Greek ten-year bond yields jumped by nearly a percentage point last Tuesday as stocks plunged by 11%, the worst daily drop since 1987. The panic came after Greece's prime minister called a snap presidential election for next week.
If Prime Minister Antonis Samaras's government loses this three-stage vote in parliament, which it easily could, he will be obliged to call a general election.
The left-wing populist, anti-austerity Syriza group, which is leading in the polls, is in a strong position to win it, potentially leading to a chaotic Geek exit, or 'Grexit', from the eurozone.
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What the commentators said
These have been bogged down in parliament, and winning what is effectively a vote of confidence should allow the government to regain the initiative, hopes Samaras. But "the vote will be tight".
Syriza has tempered its rhetoric lately and may not deliver a "forgive our debts or we'll march out of the euro" ultimatum, said Alen Mattich on wsj.com. But there will be "plenty of scope for friction" as it "presses hard for debt relief", and astand off could mean fresh calls for an exit from the single currency.
"At that point, all bets are off. The anti-austerity revolt in Greece could easily spread," said Philip Aldrick in The Times. "Economics and politics keep getting in the way of finding a... lasting way for 18 disparate nations to share a single currency." All this threatens to make the debate over quantitative easing by the European Central Bank "seem like a sideshow".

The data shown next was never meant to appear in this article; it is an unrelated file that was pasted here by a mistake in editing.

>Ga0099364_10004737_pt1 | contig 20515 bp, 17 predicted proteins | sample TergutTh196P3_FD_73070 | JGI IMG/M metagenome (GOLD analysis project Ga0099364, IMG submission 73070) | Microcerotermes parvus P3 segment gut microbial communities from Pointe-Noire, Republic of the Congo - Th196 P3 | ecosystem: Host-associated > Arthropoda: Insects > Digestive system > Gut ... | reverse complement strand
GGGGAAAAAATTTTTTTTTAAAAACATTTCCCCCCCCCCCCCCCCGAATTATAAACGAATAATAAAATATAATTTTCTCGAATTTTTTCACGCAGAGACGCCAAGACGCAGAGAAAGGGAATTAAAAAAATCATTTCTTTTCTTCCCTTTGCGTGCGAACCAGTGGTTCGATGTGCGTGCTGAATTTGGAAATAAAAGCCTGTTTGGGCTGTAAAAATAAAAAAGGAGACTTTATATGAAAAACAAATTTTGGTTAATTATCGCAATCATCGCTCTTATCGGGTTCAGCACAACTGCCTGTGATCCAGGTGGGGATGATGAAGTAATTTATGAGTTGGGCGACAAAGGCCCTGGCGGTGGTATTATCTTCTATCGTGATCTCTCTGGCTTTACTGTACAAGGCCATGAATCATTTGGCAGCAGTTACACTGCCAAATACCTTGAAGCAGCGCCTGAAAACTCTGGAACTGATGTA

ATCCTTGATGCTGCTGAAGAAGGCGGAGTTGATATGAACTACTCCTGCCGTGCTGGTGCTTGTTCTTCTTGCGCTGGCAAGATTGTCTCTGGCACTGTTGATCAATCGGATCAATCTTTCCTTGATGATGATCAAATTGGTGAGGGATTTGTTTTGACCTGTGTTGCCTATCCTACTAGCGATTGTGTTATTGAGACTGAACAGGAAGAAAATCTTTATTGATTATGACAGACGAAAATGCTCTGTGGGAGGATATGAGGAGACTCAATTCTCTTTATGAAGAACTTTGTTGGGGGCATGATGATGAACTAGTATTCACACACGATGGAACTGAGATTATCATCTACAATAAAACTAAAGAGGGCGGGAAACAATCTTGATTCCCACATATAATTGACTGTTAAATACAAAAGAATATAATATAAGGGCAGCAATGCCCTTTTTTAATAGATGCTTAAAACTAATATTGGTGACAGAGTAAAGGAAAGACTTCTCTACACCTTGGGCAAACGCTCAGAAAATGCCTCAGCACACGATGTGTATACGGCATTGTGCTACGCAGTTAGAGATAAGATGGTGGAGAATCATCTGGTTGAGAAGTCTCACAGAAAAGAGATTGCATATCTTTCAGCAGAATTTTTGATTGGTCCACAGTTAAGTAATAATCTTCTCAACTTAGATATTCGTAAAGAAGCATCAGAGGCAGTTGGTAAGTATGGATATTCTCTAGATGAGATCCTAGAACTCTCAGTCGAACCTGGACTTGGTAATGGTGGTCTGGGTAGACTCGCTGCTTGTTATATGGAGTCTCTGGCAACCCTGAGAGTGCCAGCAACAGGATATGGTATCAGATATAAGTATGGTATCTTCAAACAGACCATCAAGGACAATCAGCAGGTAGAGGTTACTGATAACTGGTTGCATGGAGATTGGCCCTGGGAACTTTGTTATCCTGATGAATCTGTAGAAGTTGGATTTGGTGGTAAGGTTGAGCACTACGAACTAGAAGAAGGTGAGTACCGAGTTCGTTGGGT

Most worryingly, eurozone politicians, as ever, seem to be asleep at the wheel. The EU's economics commissioner, Pierre Moscovici, thinks markets should have been reassured by Samaras's move. "Oh dear."
Andrew is the editor of MoneyWeek magazine. He grew up in Vienna and studied at the University of St Andrews, where he gained a first-class MA in geography & international relations.
After graduating he began to contribute to the foreign page of The Week and soon afterwards joined MoneyWeek at its inception in October 2000. He helped Merryn Somerset Webb establish it as Britain’s best-selling financial magazine, contributing to every section of the publication and specialising in macroeconomics and stockmarkets, before going part-time.
His freelance projects have included a 2009 relaunch of The Pharma Letter, where he covered corporate news and political developments in the German pharmaceuticals market for two years, and a multiyear stint as deputy editor of the Barclays account at Redwood, a marketing agency.
Andrew has been editing MoneyWeek since 2018, and continues to specialise in investment and news in German-speaking countries owing to his fluent command of the language.
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